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November 20, 2007

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fi

Thank you Karel.
I found your article very helpful, and loaded with truth. It pulled together many things which I have puzzled over through the years.
I don’t know if it makes a difference that my experience of church is mostly in Britain, but certainly hierarchy and authority are structures which seem entrenched. It was so freeing to move to Canada and become part of a church community which didn’t wield those heavy guns to keep me in my place!
But breaking free of that stronghold of thinking (that leaders/prophets/teachers and apostles, or whoever, are more important in the Kingdom, and are to be ‘obeyed’) is just as hard for the sheep as it is for the shepherds.

You are so right to point out that God is our greatest teacher, and He took on the role of a servant to us in Christ! Amazing! We too are greatest when we serve and honour others. We need only do what we see the Father do, just like Jesus did. Our servant King.

I find that we still so easily slip into hierarchy and authority stuff. We might not be involved in heavy shepherding any more, but those with the most prominent spiritual gifts are definitely elevated in some circles. You mention signs and wonders following, regrettably even these are used as criterion for hierarchy and authority. I’ve done it myself.
We have such a problem with comparing ourselves to each other, don’t you think? (or is that only women?) This invariably leads to superiority or inferiority, those who are greater and those who are lesser.
Its quite a struggle to come to understand that our value is not in what our role is, or in what we achieve, but in Him who loves us without favouritism! My heart just skips and jumps whenever I think about how we not only belong to Him (my Lover is mine, and I am His), but how we belong to (and need) each other. Its glorious!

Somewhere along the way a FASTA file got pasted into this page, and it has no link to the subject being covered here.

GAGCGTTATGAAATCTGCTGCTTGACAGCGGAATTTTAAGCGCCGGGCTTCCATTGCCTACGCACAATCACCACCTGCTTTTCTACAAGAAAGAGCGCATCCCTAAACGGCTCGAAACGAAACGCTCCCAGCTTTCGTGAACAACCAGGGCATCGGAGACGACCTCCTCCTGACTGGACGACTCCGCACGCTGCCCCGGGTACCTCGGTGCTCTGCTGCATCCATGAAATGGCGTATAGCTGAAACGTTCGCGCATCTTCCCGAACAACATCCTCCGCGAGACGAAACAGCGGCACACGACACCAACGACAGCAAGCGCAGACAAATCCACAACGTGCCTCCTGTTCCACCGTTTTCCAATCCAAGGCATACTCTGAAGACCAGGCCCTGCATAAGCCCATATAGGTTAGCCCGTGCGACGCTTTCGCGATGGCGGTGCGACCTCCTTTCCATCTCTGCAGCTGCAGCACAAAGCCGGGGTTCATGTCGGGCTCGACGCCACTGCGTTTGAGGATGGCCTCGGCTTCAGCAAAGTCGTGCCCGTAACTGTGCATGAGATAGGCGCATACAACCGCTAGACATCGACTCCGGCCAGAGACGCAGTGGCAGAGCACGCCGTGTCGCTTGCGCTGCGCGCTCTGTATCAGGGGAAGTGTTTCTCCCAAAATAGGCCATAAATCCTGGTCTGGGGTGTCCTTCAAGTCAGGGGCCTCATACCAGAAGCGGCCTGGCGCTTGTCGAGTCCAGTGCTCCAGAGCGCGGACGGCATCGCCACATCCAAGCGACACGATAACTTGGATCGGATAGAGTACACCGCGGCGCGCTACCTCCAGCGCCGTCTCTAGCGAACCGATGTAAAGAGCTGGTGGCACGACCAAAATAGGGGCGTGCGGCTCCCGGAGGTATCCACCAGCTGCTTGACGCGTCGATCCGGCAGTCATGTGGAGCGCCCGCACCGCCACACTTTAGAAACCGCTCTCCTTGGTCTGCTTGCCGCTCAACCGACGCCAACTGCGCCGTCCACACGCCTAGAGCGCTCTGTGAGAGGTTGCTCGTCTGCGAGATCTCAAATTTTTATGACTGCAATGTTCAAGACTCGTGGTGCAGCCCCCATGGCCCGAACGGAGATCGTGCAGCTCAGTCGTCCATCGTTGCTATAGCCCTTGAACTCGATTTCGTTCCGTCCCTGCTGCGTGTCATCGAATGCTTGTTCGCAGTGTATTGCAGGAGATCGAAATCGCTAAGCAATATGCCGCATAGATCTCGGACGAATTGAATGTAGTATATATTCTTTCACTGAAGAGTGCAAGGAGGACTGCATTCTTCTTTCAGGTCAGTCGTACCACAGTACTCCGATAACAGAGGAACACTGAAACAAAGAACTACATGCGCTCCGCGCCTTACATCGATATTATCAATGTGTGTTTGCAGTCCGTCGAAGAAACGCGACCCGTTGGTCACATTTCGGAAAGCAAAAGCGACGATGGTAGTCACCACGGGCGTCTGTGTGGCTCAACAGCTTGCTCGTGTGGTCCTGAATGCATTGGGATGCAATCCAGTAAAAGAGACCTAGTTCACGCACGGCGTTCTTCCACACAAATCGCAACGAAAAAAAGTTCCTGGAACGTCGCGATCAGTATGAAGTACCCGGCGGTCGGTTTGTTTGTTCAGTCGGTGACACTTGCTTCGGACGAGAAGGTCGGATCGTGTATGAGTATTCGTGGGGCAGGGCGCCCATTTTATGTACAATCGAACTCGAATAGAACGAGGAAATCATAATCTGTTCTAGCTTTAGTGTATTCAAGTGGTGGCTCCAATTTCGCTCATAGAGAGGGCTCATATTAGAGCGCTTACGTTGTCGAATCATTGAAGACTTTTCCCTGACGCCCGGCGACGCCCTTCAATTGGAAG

Wanda Vincent

this is unfortunately not a new thing. it has happened throughout church history. in the not too distant past (70s or 80s?) was the sheperding movement which was very into "authority" to the point that in some churches people did not make any decisons without their "spiritual father/covering" (whatever they called them) giving them the okay. i guess what it seems like to me is that even in immense spiritual freedom we all have a tendancy to want to run back to the law, lets face it having someone tell us what to do can seem so much easier than waiting on the Father for an answer; a thing to beware of and to come to the Father and ask Him to keep us free from bondage. and I wonder is fear the bottom line of getting into this kind of bondage, both for the one in authority and the one under it? so if we really know the Father's love, perfect love casts out fear then this type of bondage would not be possible because we would recognize our Father's heart or voice is not in it.

josh g.

I'm surprised and saddened to hear that people have been using the concept of spiritual fatherhood as a form of master/slave relationship.

My experience with people who have been recognized as spiritual fathers is one of sharing God's Father-heart with others, and mentoring founded in compassion rather than control. This was in an atmosphere that recognized that we are all given authority through Christ and we hold each other up as brothers, so the two aren't incompatible in that sense of the phrase.

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